Taking THE HANDMAID’S TALE at face value, it’s a chilling portrait of one woman who is old enough to remember a time before this system, having had a husband and child, and now has to put up with the subjugation, seeing no way out, even though her entire being screams that this is wrong. It’s a plight that viewers may not quite be able to relate to, at least not at the raw level depicted, but one we can comprehend and be freaked out by.

Elisabeth Moss, the excellent actress from such critically acclaimed hits as Mad Men, The West Wing, and Top of the Lake, once again chooses her projects wisely, taking the lead role of Offred, the Handmaid belonging to Commander Fred Waterford (Joseph Fiennes, American Horror Story: Asylum, Flashforward). Desperate to escape to look for her daughter, mourning those she has lost, Offred isn’t even allowed to keep her name as she is trained under the strict rule of Aunt Lydia (Ann Dowd, The Leftovers) and raped while lying in the lap of Waterford’s jealous wife, Serena (Yvonne Strahovski, Chuck, 24: Live Another Day). She isn’t even allowed to leave the Waterford’s house without being accompanied by another Handmaid, Ofglen (Alexis Bledel, Gilmore Girls).

Offred’s predicament is absolutely heart breaking. As we see what she has gone through and what she has lost, we cannot help but feel for her. Moss makes us cry, and lets us experience the terror her character is living. When she gets angry and acts out violently, we understand why and instantly forgive her. Any tiny hint that things might change for her is cheered, but those are few and far between.

While Moss is the most obvious person to give credit to, I would be remiss if I didn’t praise the rest of the cast as well. Dowd, Fiennes, and Strahovski are creepy and complex, adding to the dreary atmosphere. Samira Wiley (Orange is the New Black) is terrific as Offred’s friend from her past, and Bledel keeps us guessing as to whether we can trust Ofglen or not, a huge if in the current circumstances. There is no weak link in this cast, which is large enough to include several more regulars.

Everything from the production design to the score to the pacing to the direction reinforces the central warning message of THE HANDMAID’S TALE. There appears to be a singular vision, and each element contributes to a high-quality whole. Depressing and disturbing as the show can be, it’s also magnetic and engrossing. The pilot alone has stuck with me and occupied my thoughts for days, and I feel compelled to finish the other hours as they are released.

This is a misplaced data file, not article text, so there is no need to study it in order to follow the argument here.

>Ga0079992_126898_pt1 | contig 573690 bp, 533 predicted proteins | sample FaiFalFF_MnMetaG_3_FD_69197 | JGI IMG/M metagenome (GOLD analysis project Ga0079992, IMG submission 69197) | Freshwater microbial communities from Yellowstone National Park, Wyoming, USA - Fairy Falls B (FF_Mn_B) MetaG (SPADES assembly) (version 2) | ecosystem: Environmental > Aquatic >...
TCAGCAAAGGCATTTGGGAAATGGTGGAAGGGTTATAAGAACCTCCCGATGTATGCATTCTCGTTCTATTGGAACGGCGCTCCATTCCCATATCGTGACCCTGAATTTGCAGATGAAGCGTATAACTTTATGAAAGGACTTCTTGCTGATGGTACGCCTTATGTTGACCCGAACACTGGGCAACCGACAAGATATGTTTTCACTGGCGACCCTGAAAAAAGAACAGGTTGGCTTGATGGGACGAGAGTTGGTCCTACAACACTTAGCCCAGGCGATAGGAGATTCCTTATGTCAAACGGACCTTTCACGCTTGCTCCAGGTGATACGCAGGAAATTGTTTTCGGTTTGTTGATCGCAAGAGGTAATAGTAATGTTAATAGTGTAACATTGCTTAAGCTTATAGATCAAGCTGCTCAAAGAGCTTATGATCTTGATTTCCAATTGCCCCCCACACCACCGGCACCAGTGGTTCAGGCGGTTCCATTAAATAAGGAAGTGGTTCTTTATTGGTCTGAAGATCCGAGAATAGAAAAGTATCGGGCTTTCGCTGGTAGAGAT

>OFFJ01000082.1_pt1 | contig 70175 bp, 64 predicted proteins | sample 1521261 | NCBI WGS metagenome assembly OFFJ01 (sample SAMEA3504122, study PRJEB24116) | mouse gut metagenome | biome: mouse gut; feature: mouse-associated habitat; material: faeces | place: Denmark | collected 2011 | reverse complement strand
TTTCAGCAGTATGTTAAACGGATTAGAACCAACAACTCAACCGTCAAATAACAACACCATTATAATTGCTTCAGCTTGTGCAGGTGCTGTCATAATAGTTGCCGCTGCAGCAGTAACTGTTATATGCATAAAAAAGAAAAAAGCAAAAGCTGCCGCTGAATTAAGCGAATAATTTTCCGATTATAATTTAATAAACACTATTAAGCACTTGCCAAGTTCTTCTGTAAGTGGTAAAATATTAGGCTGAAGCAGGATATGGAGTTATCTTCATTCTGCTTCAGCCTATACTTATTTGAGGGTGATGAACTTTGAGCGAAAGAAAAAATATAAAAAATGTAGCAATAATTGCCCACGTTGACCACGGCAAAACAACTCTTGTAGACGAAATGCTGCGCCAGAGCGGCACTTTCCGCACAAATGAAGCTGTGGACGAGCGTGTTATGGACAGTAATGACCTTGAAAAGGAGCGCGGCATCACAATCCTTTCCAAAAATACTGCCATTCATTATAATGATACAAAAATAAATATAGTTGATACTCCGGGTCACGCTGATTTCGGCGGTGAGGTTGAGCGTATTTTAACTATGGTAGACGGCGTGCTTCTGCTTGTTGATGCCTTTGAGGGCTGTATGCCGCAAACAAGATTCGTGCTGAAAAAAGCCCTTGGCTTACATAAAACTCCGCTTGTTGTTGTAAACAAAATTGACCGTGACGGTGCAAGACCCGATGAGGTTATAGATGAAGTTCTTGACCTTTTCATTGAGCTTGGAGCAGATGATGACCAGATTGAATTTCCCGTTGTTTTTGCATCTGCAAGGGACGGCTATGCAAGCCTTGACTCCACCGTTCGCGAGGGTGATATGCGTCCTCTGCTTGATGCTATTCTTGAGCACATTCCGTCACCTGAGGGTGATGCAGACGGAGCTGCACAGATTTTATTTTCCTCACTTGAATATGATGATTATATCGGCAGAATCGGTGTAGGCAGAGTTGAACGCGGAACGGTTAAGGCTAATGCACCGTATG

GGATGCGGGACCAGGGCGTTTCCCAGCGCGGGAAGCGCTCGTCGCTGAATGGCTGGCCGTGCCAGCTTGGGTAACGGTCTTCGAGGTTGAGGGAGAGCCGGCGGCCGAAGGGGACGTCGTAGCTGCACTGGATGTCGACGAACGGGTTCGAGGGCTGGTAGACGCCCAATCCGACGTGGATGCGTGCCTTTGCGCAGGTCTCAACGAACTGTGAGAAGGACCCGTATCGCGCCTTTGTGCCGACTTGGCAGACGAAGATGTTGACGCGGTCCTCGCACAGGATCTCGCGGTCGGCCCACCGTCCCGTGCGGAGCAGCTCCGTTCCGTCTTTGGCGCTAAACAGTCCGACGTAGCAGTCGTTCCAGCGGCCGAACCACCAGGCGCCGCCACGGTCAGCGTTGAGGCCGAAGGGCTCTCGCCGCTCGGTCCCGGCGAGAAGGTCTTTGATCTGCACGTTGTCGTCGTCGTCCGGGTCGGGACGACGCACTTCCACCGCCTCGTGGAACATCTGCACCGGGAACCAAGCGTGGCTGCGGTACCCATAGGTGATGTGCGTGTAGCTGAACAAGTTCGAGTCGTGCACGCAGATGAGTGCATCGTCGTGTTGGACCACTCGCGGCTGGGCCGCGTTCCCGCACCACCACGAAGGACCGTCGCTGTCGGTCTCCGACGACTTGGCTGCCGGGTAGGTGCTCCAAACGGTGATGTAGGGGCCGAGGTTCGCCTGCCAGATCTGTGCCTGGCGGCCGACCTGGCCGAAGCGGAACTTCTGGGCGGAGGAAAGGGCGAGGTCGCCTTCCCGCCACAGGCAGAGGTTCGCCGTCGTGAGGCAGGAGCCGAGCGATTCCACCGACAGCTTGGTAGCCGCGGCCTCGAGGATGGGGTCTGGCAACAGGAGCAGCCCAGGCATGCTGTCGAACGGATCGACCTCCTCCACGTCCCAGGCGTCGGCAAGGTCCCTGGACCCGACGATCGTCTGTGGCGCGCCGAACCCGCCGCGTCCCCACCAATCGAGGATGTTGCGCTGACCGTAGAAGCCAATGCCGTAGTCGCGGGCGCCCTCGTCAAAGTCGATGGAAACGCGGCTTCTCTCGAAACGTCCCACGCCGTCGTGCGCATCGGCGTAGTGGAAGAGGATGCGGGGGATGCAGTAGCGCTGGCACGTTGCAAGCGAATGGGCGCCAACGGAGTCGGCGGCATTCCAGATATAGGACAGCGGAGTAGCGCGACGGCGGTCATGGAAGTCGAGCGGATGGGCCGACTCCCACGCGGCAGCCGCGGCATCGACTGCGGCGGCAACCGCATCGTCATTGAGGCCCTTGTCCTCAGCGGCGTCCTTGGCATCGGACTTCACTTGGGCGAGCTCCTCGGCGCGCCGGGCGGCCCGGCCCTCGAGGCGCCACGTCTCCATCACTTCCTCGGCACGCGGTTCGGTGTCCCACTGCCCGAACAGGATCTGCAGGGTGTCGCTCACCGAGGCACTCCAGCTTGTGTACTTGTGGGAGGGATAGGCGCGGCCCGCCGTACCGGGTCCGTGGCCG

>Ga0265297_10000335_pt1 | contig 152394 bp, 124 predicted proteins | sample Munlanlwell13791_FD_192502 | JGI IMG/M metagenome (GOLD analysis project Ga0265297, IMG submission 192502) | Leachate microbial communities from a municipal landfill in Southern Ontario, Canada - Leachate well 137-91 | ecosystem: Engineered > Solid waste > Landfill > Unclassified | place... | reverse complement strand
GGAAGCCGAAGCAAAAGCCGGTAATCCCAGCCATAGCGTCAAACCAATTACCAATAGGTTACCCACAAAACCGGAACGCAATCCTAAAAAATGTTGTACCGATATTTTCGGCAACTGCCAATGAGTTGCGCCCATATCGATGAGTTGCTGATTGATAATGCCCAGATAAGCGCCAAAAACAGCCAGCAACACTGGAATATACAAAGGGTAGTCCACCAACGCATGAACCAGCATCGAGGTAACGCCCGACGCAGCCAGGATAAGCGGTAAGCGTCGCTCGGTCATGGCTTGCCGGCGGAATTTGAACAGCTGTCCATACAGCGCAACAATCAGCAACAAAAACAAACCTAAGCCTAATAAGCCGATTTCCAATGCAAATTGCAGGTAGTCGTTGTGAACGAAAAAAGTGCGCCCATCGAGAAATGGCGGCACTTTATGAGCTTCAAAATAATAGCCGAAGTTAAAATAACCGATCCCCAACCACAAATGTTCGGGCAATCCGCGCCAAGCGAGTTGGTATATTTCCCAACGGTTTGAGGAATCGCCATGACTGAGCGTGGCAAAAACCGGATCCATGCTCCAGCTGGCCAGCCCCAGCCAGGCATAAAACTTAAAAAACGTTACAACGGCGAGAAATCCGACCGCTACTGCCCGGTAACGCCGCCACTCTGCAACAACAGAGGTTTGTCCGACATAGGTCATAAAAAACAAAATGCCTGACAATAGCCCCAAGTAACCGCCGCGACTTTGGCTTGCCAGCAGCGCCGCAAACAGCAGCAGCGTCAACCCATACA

Several hours of THE HANDMAID’S TALE will be available to Hulu subscribers this Wednesday, April 26th, with the rest of the season doled out weekly thereafter.

Monday, April 24, 2017

Meet Your GIRLBOSS

Article first published as TV Review: GIRLBOSS on Seat42F.



Netflix’s latest series is GIRLBOSS. It’s the story of Sophia, a young woman who doesn’t yet know what she wants to do with her life, and so bounces between jobs and casually breaks the law while sleeping with drummers. You know, just a typical story. In the process, however, she sort of accidentally starts her own business and becomes a powerhouse entrepreneur worth millions. And it’s (very loosely) based on a true story.

Britt Robertson (Life Unexpected, Tomorrowland) stars as Sophia, and brings just the right mix of moxy and snark to the role. Sophia is not very likable when described outside of the story, and yet, there’s something magnetic about her. You may, as I did, find yourself rooting for her to succeed, even as she’s ripping people off and showing utter disrespect to those who don’t deserve it. She’s a rebel who refuses to play by established rules and cuts her own path, which is a much harder way to go through life and not always necessary (as it isn’t here), and yet could end up being more rewarding. I’ve long liked Robertson, but this may be my favorite role for her yet in its complexity, another well-deserved series lead.

Sadly, if you look into the person Sophia is supposed to be in real life, any success will be fleeting, as the company just getting started in this dramedy series, Nasty Girl, recently filed for bankruptcy.

Robertson is joined by an absolutely terrific cast that includes Dean Norris (Breaking Bad), Jim Rash (Community), RuPaul (RuPaul’s Drag Race), Louise Fletcher (One Flew Over the Cuckoo’s Nest), Alphonso McAuley (Breaking In), Johnny Simmons (The Perks of Being a Wallflower), and Ellie Reed. Not all of these are well known, but all are good, mixing younger, fresher faces with experienced, lauded performers. Robertson sort of spans the two groups, talented without a lot of high-profile parts to date, so it works out very well.